mold in walls


Mold in walls is a particularly tricky problem. It can grow there for quite some time before you even realize it's there, spreading unseen inside the walls. The mold in your walls may not stay in the walls, either. It can spread throughout your home. And even if you're not aware of its presence, mold inside walls can cause health problems.  

How Do You Know if There is Mold in Walls?

If you've had significant water damage, like a broken pipe inside a wall or flooding in your home, there is a possibility of mold growing within the walls. In such cases, you're going to need to remove and replace the drywall anyway, so while you're at it, it's easy enough to check for mold inside the walls.

If you see mold on the surface of a wall, it is possible there is mold inside the walls, as well. Because it is difficult or impossible to remove mold from porous materials like drywall, you will need to remove and replace the moldy section of drywall. That will make it easy to check for mold inside the wall. Use a small mirror with a long handle and a flashlight to look inside the walls for mold.

Yet another sign of mold growing unseen inside the walls is a musty odor. There are other, easier places to search for hidden mold if you smell that characteristic musty odor that indicates mold is present somewhere, but if you've looked elsewhere and can't find it, you may need to check inside the walls.

If you're not sure whether or not you need to check inside the walls, you can consult with a mold removal professional for advice.

How Do You Check for Mold inside Your Walls?

To check inside your walls for mold, you'll need to carefully cut out six-inch squares of drywall, remove the cut-out squares, and use a long-handled mirror and flashlight to look inside for mold. It is recommended that you check in several places, since you might miss small amounts of mold if you only look inside the wall in one spot. The U.S. Environmental Protection Agency (EPA) recommends hiring a professional to help you look for hidden mold, including mold in walls, since the process can potentially spread mold throughout the room and expose you to harmful mold spores, if in fact it turns out there is mold inside the wall.

mold in wallsMold in walls found under sheetrock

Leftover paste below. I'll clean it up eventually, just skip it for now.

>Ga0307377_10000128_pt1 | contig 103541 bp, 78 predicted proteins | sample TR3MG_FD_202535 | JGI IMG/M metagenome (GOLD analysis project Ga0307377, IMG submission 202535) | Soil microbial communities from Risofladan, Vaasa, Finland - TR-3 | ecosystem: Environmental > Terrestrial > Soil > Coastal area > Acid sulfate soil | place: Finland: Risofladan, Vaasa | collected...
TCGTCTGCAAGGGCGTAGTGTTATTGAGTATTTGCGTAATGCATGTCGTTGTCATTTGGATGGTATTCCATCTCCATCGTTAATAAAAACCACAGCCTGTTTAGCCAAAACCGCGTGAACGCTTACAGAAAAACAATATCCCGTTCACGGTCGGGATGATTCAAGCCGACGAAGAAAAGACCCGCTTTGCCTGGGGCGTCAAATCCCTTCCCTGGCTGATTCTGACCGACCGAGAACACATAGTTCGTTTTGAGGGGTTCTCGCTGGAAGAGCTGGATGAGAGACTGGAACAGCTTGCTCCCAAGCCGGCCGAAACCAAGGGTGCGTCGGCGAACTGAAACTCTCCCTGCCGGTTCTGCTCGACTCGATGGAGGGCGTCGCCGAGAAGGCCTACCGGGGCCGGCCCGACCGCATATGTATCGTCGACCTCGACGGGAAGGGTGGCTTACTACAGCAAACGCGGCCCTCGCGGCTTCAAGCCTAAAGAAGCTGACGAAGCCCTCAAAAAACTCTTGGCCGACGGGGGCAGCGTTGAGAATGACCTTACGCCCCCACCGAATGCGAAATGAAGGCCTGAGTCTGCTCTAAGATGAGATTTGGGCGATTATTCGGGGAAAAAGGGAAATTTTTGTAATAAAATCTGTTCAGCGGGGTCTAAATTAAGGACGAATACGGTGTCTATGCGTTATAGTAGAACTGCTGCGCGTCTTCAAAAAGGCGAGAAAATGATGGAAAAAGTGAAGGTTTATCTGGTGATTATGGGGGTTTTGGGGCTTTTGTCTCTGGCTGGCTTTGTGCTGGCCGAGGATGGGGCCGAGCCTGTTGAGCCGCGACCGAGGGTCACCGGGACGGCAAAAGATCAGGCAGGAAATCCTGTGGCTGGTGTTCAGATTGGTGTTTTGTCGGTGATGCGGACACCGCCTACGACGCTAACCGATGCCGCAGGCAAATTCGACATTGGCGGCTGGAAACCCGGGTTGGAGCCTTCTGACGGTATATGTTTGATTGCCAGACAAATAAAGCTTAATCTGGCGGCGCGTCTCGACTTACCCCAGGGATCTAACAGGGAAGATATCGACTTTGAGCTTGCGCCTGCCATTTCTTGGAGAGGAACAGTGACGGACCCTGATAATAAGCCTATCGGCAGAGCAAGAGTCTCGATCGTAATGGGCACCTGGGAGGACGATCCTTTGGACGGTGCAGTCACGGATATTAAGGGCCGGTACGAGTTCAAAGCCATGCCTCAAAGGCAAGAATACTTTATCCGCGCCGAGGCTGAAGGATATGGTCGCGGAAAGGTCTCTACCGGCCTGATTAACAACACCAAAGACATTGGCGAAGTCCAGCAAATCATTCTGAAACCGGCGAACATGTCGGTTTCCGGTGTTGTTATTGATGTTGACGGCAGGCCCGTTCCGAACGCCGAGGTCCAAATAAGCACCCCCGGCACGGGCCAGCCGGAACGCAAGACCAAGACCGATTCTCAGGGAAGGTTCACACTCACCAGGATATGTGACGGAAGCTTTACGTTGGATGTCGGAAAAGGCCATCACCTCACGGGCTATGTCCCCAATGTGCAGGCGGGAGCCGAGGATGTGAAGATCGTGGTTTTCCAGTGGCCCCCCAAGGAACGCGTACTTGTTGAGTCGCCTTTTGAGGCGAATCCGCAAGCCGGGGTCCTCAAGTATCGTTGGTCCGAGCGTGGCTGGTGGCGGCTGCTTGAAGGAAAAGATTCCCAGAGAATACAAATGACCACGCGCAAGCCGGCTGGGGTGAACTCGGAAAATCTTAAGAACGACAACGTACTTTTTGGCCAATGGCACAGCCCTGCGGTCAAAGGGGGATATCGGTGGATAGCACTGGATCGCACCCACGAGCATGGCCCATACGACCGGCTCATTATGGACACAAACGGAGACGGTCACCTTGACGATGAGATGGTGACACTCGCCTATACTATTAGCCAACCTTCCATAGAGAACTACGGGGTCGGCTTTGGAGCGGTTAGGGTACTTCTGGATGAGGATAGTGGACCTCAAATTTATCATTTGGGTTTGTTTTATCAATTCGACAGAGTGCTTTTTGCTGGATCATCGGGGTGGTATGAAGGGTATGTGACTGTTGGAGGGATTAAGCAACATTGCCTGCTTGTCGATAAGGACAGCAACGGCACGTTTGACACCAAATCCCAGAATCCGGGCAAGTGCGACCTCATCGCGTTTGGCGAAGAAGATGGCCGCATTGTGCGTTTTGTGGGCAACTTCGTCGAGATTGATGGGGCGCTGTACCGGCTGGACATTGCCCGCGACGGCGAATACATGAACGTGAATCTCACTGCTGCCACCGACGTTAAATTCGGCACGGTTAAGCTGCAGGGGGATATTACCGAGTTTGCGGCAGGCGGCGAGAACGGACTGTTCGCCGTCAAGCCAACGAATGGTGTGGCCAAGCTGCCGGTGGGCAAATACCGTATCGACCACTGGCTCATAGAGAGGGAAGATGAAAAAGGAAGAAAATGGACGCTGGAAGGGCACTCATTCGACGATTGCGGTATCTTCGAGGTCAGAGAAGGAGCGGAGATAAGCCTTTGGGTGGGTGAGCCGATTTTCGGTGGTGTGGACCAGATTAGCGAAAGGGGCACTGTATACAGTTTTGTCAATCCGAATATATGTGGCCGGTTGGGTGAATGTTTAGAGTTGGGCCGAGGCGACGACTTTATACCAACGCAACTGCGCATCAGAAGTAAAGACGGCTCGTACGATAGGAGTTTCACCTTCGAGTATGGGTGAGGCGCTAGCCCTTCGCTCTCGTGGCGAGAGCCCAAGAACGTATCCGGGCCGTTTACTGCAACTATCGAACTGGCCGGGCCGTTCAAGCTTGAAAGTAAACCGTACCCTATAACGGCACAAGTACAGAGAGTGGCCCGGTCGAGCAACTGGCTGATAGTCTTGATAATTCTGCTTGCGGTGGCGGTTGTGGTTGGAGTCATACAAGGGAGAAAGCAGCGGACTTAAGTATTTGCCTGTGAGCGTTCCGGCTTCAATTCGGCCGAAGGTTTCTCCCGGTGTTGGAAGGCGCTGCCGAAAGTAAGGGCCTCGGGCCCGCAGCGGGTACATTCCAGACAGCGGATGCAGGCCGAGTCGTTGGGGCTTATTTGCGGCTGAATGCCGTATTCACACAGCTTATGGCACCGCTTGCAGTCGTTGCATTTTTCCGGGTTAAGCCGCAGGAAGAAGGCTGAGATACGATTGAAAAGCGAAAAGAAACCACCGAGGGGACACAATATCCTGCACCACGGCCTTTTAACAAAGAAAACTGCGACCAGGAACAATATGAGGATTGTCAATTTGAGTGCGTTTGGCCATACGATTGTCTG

How Do You Remove Mold Inside Walls?

Before attempting to remove mold in walls remember that these procedures are to be performed inside a contained area while wearing personal protective equipment and operating negative air filtration equipment.

If mold is growing on the back of drywall, the drywall must be removed and replaced. Any insulation in the wall should be removed and replaced. Moldy materials should be double bagged in heavy plastic trash bags before you carry them through the house for disposal, to prevent the inadvertent spread of mold throughout the home in the process.

After sheetrock walls and/or ceilings are removed, the exposed studs and joists and the surfaces between the studs and joists need to be HEPA vacuumed to remove all of the settled dust deposits from these surfaces, as these deposits are likely to contain elevated levels of mold and bacteria. The same holds true for floor joists when wood floors are removed during a mold remediation project.

After the HEPA vacuuming work is performed, studs, joist, and surfaces in between need to be disinfected. Any cleaning product that contains an anti-microbial substance is adequate to disinfect these surfaces. Foster 40-80 is an excellent product, which we recommend. Metal studs and sills can be wiped with a cloth or paper towels dampened with the product. For large areas, you can use a one-gallon garden-type pump sprayer containing the disinfectant and spray the surfaces. Masonry surfaces, such as concrete, bricks, tiles, cinder blocks, etc, and wood and vinyl floors are also disinfected with disinfectants when masonry materials are associated with a mold remediation project or are located inside a contained work area.

After surfaces are disinfected and dry, any wood surfaces displaying residual mold should be encapsulated with an encapsulant coating. Encapsulant coatings are similar to paints, but they contain chemicals that have fungicidal properties, which kill mold. Additionally, when the encapsulant paint dries, the coating hardens and locks down any mold onto the surface of the wood so that mold spores cannot become airborne. Remember, dead or alive, mold is equally allergenic, so it is important to encapsulate any residual mold. Encapsulant coatings are used on wood, provided that the wood is not wet. Otherwise, you have to wait until the wood is dry before using the coating. The encapsulants can be applied to wood surfaces using a brush or a roller. For large areas of wood containing residual mold, high-pressure airless sprayers are used, but these sprayers are expensive to purchase. A popular and effective encapsulant is Caliwel paint, which contains calcium hydroxide, a chemical that gives the paint anti-fungal (fungicidal) properties. Surfaces to be encapsulated must first be primed with Caliwel primer before being encapsulated. Another common encapsulant is Foster 40-50, which is white, and Foster 40-51, which is clear. Both the Caliwel product and the Foster products can be applied with a brush, roller, or high- pressure, airless sprayer.

For Help Removing Mold in Walls

If you need help removing mold in your walls, or if you'd just like some advice about the mold removal process, we suggest scheduling a free consultation in your home with a mold removal professional. There's no obligation on your part, so even if you opt to handle the mold removal job yourself, you can benefit from some free professional guidance. To find qualified mold removal professionals offering free consultations in your area, you can follow the link.


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Reference:

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